The person then begins to experience withdrawal-intensely negative physical and emotional side effects, including depression and anxiety-anytime they are not actively using. This is a phenomenon known as dependence.
The brain's loss of sensitivity to dopamine and serotonin (and other neurotransmitters, depending upon the drug used) means that the person with an addiction requires more and more of their preferred substance in order to achieve the level of pleasure that they have come to expect. This is known as tolerance, which requires escalation of the substance use and results in its abuse.
As a result of dependence and tolerance, the person begins using drugs and alcohol more frequently and in greater amounts. The more they use, the greater the effect on the brain. Soon, the individual is trapped in a spiral of addiction that can come to dominate their life, thoughts, and behaviors.
Why are drugs addictive but other natural reward systems are not?
The brain's reward system, the process by which dopamine and serotonin are utilized to encourage certain behaviors, is a natural and healthy system that ensures the performance of essential activities (such as reproduction). Many types of activities can activate this reward system without creating the dependence that drugs and alcohol do. Why?
One answer is in the intensity of the "high" produced by substances. By releasing significantly higher amounts of certain neurotransmitters, drugs and alcohol generate an abnormally strong response from the brain's reward center. As this system is activated over and over again, the brain becomes programmed to focus only on that which delivers such an intensely pleasurable experience: the drugs and alcohol. Since no other activity can replicate this experience, the individual begins to put aside everything else but the need for their preferred substance.
A second reason why substances are addictive but natural reward systems are not is that they physically change the structure of the brain. Eating a cookie, having sex, or watching a sunset utilize the reward center of the brain but without changing its structure.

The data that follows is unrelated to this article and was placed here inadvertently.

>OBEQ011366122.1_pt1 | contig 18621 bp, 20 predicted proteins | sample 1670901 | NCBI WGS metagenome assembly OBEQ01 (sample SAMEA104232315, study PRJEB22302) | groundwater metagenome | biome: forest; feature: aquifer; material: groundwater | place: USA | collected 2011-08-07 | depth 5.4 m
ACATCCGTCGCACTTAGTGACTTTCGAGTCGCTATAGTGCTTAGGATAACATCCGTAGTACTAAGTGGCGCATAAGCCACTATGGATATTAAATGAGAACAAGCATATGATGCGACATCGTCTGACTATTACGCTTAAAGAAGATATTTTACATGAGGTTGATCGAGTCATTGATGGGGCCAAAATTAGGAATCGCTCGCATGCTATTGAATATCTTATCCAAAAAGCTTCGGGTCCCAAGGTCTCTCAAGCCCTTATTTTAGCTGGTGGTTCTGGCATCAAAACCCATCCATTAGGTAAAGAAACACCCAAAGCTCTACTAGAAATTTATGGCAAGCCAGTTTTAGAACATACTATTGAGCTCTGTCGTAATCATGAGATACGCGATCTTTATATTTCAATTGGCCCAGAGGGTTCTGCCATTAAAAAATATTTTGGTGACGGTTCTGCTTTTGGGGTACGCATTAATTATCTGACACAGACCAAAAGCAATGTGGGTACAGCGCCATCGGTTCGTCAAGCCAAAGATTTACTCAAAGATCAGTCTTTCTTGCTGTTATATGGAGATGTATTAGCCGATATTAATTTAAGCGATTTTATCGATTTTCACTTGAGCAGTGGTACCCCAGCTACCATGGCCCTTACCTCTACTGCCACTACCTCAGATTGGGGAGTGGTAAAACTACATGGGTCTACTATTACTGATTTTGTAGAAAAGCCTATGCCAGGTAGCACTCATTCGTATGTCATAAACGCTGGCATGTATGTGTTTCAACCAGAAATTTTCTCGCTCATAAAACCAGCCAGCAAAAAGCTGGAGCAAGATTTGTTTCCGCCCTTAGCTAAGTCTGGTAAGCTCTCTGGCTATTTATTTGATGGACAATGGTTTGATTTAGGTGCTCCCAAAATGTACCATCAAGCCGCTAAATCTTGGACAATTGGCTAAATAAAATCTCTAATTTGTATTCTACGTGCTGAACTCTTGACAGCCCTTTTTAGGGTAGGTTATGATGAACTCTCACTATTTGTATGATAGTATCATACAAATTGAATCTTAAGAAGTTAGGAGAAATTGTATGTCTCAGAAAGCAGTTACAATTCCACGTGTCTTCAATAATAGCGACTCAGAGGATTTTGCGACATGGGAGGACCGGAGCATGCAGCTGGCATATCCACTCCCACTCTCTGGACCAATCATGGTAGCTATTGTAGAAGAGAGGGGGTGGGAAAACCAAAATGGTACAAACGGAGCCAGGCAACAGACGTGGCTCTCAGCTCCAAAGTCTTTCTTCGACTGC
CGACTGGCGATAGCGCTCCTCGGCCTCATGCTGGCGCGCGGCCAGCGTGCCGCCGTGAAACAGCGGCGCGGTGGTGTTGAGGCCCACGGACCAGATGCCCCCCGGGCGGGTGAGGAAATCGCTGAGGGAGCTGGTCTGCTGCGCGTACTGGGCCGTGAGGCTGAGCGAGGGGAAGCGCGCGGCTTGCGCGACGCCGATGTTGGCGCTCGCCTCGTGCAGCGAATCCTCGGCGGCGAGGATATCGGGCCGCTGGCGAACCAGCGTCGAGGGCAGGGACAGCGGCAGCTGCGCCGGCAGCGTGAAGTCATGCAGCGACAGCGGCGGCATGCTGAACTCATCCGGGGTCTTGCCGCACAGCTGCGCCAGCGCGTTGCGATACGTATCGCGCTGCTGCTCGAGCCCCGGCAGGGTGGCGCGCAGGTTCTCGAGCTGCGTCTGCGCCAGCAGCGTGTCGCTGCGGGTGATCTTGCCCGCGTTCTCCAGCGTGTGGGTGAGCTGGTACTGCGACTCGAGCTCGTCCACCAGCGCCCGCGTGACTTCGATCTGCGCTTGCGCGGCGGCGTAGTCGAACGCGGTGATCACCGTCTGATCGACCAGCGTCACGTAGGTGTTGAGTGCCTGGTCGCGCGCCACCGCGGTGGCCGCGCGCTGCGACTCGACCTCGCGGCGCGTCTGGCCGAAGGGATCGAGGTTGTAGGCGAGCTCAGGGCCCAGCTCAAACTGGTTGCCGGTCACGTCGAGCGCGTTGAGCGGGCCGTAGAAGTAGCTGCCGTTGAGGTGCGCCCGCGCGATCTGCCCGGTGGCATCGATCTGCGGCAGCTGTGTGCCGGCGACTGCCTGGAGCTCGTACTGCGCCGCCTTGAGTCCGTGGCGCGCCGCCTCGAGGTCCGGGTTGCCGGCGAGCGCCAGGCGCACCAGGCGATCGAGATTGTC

There is no doubt that drugs and alcohol have major impacts on the brain. Receptors lose their sensitivity. The amygdala shrinks. The brain produces less dopamine. Even the person's decision-making center, the prefrontal cortex, is affected, reducing their ability to control impulses, reason, and exercise good judgment.
As a result, the only way for the brain to activate its reward system in a way that is pleasurable, or even anything less than depressing, is to obtain the flood of dopamine and serotonin the addictive substance delivers.
Thanks to the addiction occurring within the brain's own circuitry, patients usually require intense professional support to overcome their physical and psychological dependence to restore the brain's natural reward system.
Self-control alone is not sufficient for managing addiction, just as it is not enough to manage obesity. The physical changes underlying the disease must be addressed professionally.
Thus, the services provided by skilled drug and alcohol treatment centers are critical in giving people a chance to reclaim a normal life by retraining their brains and teaching them how to manage their disease.
- NCBI: New Findings On Biological Factors Predicting Addiction Relapse Vulnerability
- Definition of Substance and Non-substance Addiction
- The Neuroscience of Drug Reward and Addiction
- Dysfunction of the prefrontal cortex in addiction: neuroimaging findings and clinical implications
- Neuronal Reward and Decision Signals: From Theories to Data